Why I love

Kevin Clark

I love women.

Everything about them just screams sex appeal. You know how Scorpios love sex, right? So, it shouldn’t be a surprise that most men on this campus are either trying to find someone to spend one night with or one lifetime with. But I’m not the type to just run around like a dog in heat, trying to get whatever color that comes across my palette.

I love my black women.

I just can’t fathom myself O.J.’ing it up with a Nicole Simpson. This is not to come off as being holier-than-thou or even racially elitist. I just find that there are more commonalties between myself and women who are categorized as a “minority.” A woman of color can understand more deftly the struggles a man like me goes through. Am I being closed-minded? Am I not taking into an account that “love is blind?”


I understand that love is Stevie Wonder’s twin and that whoever finds it would be a fool to let a good thing go. But I am akin to brown skin and don’t really understand why anyone would step outside the box.

On Sept. 5, Black United Students had one of its best meetings ever when associate professor Francis Dorsey came to speak. The room was nearly full, but nowhere near half of the 2,400 black students who are on this campus.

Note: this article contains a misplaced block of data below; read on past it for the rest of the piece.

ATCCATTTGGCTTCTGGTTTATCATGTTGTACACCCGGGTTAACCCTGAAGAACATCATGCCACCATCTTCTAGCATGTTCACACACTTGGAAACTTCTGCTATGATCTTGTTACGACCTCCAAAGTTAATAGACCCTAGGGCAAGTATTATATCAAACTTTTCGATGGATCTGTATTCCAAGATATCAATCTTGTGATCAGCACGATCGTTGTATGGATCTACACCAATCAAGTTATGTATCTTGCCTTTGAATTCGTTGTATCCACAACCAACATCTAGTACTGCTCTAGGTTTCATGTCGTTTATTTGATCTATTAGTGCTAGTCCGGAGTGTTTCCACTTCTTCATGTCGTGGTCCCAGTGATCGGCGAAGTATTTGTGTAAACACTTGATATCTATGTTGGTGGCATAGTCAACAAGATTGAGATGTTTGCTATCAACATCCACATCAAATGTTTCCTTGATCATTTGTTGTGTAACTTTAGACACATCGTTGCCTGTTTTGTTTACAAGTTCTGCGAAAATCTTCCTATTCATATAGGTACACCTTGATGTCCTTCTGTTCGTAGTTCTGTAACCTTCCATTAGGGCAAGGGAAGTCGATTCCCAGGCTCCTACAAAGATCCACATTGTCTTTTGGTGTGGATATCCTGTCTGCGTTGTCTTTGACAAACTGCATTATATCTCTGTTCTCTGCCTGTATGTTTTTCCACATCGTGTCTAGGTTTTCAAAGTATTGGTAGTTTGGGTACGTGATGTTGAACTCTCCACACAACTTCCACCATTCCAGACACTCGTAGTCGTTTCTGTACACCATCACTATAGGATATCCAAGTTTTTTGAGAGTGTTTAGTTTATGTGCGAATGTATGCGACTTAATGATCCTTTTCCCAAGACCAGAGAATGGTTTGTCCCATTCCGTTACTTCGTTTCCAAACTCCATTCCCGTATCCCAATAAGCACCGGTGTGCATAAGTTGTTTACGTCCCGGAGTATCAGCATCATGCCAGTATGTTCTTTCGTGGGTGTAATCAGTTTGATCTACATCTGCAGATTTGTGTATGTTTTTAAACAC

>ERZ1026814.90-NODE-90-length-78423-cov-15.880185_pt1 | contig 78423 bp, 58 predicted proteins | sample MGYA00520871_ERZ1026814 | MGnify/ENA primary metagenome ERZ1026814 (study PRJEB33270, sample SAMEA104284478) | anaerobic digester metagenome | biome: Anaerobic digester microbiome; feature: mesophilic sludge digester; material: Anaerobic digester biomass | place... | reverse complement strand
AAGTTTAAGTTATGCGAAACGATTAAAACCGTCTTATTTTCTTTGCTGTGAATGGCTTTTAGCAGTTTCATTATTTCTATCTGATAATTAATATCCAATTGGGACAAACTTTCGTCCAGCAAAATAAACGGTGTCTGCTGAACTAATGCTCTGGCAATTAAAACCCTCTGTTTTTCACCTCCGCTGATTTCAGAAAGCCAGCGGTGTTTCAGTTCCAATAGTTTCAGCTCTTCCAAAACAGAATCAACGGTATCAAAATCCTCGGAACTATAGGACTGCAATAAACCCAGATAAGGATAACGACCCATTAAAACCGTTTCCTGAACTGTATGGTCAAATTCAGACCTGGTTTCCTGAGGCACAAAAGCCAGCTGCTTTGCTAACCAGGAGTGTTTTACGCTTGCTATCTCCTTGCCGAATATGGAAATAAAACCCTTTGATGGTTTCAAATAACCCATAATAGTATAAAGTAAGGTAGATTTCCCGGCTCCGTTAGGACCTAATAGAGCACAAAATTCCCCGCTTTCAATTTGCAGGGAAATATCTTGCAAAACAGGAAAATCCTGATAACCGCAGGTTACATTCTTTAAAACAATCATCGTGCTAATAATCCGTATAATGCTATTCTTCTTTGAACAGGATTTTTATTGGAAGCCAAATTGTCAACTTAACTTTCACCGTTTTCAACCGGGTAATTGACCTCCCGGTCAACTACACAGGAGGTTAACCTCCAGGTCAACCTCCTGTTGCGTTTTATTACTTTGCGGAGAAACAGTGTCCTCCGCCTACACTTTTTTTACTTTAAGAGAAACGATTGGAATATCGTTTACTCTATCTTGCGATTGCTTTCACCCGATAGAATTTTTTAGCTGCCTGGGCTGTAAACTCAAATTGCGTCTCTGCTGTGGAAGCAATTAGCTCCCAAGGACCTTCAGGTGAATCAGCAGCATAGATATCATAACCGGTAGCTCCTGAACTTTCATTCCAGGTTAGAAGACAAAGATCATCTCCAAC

During the meeting, Dorsey mentioned how his wife was his best friend. That, to me, is beautiful. I believe that the white women on this campus are scared of black men on this campus. So, why take the chance of risking your career (sports or whatever), reputation, and life on something that you’d be worried about taking home to momma?

Black men and women aren’t perfect. We accuse one another of being disrespectful, callous, gold-digging and anything else negative that you can think of. I just couldn’t see myself bringing home “Becky” to my mother. She’d have a conniption, and for the record, I never had the inclination to do something like that.

White women, as far as a relationship goes, don’t really have much to relate to when it comes to their black male counterparts. Regardless of your locale, be it from the ghettos in East Cleveland to the nice suburbs of Pleasantville, USA, the skin tone (not the content of character) will be dominant.

This was exhibited in a scene from the movie Crash. A female character, played by Thandie Newton, said that a police officer, played by Matt Dillon, pulled her car over because he thought that she was a white woman giving “lip service” to a black man.

In June 2004, Jelani Dorsey and I were held at gunpoint, arrested and detained by police for fitting the description of two car thieves. When we were released, a teenage white girl who was our colleague asked, “What’d we do?”

She was totally oblivious of the situation and the racial overtones it presented. I couldn’t walk down the aisle with someone while knowing that.

Kevin L. Clark is a junior magazine journalism major and guest columnist for the Daily Kent Stater. Contact him at [email protected].